This Christmas it was my turn to meet my partner's extended family. To cope with spending a week with many new people in a strange new land, I created a creature comfort to take with me-- A Linux laptop. Geeks read on.

I was able to borrow an abandoned Acer 760ic laptop for this purpose. Here are the basic specs of the machine as I received it:

  • Memory: 8 Megabytes
  • Processor: 75 Megahertz
  • Hard Drive: 400 Megabytes
  • Ports: Video, Serial, Parallel, two PCMCIA slots
Hopi's Flickr Family

I soon discovered the model could accommodate a whole 20 Megs of RAM. I found the RAM upgrade at for $12 and ordered it. However, I went ahead and setup the machine with the eight Megs I have. (As of this writing, I haven't received and installed the new memory yet.)

I was also fortunate enough to receive a PCMCIA Ethernet card in my loan— The SMC 8040tx. This required no additional configuration to work with my distribution choice.

Why Bother? How well it actually works

I was pleased to discover that once setup, the machine performs all the basic functions I hoped it would. With 8 Megs of RAM, it performs comfortable and competently for console-based text editing, e-mail, web-browsing, and ssh connections.

Besides that the machine works "good enough" for many functions, I had another motive for spending the time to set it up. I'm well aware that the process of creating computers is toxic: hazardous to the health of humans and the environment. Keeping an old computer running not only saves money, it also delays or eliminates the need to purchase a new one. I also got a particular satisfaction out of the challenge and learning experience.

Old laptops seem particularly worthwhile. Besides the space savings, they have energy-saving power-management features. The LCD screens can age well. This 10 year old laptop screen is much brighter and easier to read than much younger CRTs. The PCMCIA standard is still in use today, allowing modern enhancements to be added easily such as modems, network cards, and USB ports. With USB, a whole host of modern devices could be connected including external drives, printers, card readers, etc.

Here's a description how I use it. Then I'll explain how I got it installed.

Offline e-mail

I'm using Mutt 1.4, my favorite e-mail client, to read and send and mail offline. Masqmail appears to be a great sendmail replacement in this case. It's small and is built to support sending mail offline, and to connecting to the SMTP servers of several ISPs. When I return to the networked world, I plan to use a tool like offlineimap to synchronize my laptop and server mail trees. This might mean compiling offlineimap on the laptop— the first piece of software I will have needed to compile so far.

Mutt launches quickly and is very responsive. The folder listing takes a little longer to appear, but that's the only slow down I've noticed.

Text Editing

I'm happily using Vim 5.6, my favorite editor, for text editing. Performance is great here as well. The only downside is that I miss a few features that Vim 6.x provides, and that my .vimrc and plug-in files expect to exist. However, I suspect that I could compile a "light" version of Vim 6.x and have much the same performance.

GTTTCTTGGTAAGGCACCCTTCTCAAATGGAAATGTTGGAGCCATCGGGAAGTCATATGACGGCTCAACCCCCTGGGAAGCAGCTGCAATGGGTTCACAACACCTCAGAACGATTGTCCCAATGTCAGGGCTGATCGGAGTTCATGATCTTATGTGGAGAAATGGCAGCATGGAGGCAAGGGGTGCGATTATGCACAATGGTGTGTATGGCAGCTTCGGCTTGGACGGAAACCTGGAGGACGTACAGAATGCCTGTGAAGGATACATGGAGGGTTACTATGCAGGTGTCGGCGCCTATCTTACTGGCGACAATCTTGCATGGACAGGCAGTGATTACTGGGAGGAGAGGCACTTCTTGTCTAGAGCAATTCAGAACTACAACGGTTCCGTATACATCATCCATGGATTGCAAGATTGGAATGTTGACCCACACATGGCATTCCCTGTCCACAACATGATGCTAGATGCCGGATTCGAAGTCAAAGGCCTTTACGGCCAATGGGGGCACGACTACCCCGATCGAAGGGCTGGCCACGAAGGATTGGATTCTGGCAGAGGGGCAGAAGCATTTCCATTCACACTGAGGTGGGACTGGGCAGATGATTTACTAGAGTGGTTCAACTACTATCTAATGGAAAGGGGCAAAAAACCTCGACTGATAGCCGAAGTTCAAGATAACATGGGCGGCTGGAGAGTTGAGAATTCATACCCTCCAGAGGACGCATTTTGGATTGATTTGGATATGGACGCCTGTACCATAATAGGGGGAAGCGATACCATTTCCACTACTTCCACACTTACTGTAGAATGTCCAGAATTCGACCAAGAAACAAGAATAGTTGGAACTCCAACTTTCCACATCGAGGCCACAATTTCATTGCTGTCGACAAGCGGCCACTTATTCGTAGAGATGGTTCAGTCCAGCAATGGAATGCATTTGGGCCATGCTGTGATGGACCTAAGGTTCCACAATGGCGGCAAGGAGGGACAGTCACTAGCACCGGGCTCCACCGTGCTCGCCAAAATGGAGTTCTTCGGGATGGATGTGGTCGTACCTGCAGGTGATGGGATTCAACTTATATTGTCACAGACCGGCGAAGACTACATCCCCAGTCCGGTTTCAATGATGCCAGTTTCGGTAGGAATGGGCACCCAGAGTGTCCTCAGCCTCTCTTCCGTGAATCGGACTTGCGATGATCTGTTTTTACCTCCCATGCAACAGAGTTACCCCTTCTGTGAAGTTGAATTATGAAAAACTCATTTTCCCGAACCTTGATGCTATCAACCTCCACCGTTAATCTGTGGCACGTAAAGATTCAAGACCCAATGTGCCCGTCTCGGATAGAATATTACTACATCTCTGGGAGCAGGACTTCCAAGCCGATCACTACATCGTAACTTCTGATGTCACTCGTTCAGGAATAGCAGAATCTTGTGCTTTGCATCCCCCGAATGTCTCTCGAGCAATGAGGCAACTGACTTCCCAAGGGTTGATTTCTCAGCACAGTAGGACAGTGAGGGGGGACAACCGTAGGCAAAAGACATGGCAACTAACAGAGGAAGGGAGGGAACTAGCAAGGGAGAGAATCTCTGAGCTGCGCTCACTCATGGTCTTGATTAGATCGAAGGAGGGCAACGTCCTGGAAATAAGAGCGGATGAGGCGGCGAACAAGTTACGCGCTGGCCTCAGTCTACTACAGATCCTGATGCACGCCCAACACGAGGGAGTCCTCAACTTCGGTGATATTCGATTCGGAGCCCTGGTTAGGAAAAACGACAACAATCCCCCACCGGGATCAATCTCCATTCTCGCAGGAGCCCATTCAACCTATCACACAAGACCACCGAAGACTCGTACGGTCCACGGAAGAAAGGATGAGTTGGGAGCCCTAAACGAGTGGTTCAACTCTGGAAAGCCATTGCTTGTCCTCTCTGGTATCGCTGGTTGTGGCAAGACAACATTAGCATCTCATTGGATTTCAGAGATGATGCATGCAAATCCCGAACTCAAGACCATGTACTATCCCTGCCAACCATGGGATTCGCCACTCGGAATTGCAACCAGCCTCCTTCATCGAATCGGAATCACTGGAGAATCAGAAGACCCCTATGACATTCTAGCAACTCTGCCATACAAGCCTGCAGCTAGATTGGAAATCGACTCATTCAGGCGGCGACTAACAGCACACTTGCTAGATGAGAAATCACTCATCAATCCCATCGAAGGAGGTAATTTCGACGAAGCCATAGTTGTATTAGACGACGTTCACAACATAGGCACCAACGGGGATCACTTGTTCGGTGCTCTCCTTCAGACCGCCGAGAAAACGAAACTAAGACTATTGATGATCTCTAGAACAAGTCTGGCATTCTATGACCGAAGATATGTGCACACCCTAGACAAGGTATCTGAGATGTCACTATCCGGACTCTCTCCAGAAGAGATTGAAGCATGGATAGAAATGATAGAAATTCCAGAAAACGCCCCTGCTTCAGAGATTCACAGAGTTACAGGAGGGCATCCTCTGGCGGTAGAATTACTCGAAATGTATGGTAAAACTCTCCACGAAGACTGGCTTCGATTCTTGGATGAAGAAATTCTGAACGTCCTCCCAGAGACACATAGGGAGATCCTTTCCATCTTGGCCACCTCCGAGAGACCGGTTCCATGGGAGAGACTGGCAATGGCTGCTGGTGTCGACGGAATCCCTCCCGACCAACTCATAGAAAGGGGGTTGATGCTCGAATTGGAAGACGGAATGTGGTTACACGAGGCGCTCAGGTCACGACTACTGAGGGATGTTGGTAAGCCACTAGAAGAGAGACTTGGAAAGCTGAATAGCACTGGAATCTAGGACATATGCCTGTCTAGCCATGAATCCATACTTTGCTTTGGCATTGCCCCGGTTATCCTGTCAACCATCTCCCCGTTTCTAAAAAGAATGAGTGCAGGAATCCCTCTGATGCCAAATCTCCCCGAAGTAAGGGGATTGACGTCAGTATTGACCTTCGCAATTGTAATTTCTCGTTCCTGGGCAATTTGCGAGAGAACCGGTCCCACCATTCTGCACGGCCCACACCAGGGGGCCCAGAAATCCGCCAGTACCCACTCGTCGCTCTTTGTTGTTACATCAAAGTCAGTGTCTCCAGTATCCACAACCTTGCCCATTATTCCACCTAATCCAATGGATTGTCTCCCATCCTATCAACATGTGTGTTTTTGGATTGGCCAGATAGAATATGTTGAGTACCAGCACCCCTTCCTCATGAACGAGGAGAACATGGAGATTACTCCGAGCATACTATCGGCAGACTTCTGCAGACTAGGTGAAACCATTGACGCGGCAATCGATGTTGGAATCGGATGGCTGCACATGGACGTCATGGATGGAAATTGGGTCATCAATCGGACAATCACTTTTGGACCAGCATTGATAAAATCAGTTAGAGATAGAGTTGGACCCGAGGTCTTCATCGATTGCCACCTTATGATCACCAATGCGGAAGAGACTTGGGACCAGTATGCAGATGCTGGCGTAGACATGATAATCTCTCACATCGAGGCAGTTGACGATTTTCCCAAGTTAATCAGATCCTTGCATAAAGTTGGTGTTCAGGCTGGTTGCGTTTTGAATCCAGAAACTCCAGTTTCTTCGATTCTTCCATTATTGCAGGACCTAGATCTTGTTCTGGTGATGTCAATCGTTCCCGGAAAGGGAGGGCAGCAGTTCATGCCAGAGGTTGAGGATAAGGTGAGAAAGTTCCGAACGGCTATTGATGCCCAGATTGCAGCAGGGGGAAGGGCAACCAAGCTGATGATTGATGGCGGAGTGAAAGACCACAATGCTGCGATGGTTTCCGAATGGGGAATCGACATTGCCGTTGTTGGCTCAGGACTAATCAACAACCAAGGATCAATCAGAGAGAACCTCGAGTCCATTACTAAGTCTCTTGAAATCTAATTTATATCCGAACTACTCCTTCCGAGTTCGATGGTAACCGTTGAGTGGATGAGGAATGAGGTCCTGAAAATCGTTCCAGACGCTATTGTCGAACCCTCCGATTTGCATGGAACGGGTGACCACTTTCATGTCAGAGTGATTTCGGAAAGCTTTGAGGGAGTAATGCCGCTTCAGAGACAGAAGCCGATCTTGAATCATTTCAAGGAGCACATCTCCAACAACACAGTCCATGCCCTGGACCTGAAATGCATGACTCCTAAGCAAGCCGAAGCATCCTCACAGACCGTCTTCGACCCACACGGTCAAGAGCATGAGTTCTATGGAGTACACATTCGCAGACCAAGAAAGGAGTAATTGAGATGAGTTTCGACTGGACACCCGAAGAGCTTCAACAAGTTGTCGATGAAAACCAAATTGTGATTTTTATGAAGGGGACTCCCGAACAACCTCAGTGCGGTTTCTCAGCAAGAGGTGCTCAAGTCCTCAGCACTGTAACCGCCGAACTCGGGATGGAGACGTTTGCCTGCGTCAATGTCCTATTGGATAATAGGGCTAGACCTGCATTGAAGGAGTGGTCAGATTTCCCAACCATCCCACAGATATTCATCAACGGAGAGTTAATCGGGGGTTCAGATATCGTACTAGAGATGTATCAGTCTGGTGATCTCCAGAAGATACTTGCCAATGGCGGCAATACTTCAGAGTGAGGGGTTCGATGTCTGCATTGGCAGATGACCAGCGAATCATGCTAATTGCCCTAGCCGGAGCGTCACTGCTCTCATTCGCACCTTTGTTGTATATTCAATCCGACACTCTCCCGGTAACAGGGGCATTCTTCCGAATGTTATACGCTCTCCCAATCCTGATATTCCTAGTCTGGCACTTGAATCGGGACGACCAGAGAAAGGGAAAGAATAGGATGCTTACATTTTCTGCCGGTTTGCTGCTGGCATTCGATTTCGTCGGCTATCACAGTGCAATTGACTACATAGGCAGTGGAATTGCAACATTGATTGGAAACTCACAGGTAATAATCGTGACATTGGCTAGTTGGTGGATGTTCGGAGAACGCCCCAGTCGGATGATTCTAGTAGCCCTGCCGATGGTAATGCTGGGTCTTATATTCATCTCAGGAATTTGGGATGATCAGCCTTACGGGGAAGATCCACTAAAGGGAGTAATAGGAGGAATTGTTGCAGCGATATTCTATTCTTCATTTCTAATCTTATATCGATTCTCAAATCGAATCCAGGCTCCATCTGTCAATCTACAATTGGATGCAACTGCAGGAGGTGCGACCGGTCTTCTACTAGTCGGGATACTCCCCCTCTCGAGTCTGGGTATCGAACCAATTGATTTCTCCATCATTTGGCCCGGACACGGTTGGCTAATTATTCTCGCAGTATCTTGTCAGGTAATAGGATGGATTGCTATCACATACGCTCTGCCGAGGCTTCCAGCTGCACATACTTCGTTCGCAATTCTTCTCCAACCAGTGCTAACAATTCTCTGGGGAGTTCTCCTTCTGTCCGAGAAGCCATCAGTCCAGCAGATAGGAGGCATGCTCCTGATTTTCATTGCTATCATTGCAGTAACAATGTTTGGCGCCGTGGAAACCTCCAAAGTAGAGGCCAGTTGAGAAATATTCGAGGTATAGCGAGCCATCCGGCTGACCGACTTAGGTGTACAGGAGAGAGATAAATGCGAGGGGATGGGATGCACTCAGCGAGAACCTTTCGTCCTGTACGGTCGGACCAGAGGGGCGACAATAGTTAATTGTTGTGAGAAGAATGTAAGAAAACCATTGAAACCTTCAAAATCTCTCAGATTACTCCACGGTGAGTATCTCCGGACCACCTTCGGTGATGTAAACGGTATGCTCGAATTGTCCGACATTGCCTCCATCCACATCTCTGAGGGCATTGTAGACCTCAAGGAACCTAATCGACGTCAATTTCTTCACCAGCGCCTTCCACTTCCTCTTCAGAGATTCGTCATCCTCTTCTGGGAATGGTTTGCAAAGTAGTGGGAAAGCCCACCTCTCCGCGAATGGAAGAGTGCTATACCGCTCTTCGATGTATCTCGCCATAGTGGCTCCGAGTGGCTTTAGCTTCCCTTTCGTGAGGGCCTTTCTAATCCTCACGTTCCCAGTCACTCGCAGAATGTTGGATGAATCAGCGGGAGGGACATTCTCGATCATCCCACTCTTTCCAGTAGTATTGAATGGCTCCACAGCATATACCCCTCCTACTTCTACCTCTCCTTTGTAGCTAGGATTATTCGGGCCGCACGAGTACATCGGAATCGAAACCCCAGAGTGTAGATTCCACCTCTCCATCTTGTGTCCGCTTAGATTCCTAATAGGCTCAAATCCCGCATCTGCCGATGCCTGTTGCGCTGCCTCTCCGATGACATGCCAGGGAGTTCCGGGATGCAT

Text-based web browsing

I'm enjoying using w3m as a text-based web browser. Performance is great with this application as well. It loads almost instantly. When connected via broadband the pages render instantly, with table-based layouts preserved.

w3m has a feel that reminds of vi. It lacks an interface that makes it easy to learn. However, it's very efficient and powerful to use if you invest a little time to do so. It has some neat tricks up it's sleeve, including tabbed-browsing, mouse support, and even support for rendering images when displaying through X11. The package I was found was version "0.2.1". It would be nice to upgrade to a newer version (current 0.4.1) which I imagine would also be "small enough" to run comfortably.

I also highly recommend links as a console web browser. links has more of the feel of a Macintosh experience. It has an interface that is easy to use immediately and supports powerful features. It also renders tables and has a version that runs under X. A "links2" package was available for my system. It won't yet run because it depends on "X". So that will have to wait until the memory upgrade is installed. :)

Using either w3m or links, the old standby lynx console browser seems antiquated by comparison.


I installed the perl package, which contained version 5.004. This is OK to tinker with, but as a professional Perl programmer, I expect I'll want to upgrade this if I keep using the machine. I was disappointed that "perl Makefile.PL" didn't work when I tried to build a module. It complained a missing "perl.h" file which didn't appear to come as part of the Perl package.


I installed the DeliLinux package for ncftp-3.0.1. This is my favorite FTP client. It has an excellent balance of being easy to learn and use while supporting powerful features. It supports book-marking sites, recursive downloads, and resuming downloads. It's one of those console programs that's so nice that I prefer to use it over more graphical options. It also performs quit well under the memory constraints. I wish this program appeared as the default FTP program in more Linux and FreeBSD distributions.

Choosing a distribution for my low memory laptop

I did considerable research to see what free Unix options were available for low-memory laptops. Slackware showed up over and over as the distribution that other people had chosen for their low memory machines.

Why Slackware

The reasons for choosing Slackware are not just technical, they are cultural. Slackware has made an effort over the years to provide options and documentation to support low resource systems. This has included low-memory boot disks, floppy-sized installer chunks and special documentation.

Once installed, it's also a benefit that the Slackware-specific system administration tools are all console-based rather than X-based. Other options have that trait as well, including {Free,Open,Net}BSD. (One late night I tried some BSD install floppies from all three variants, but they all failed dramatically at some point.)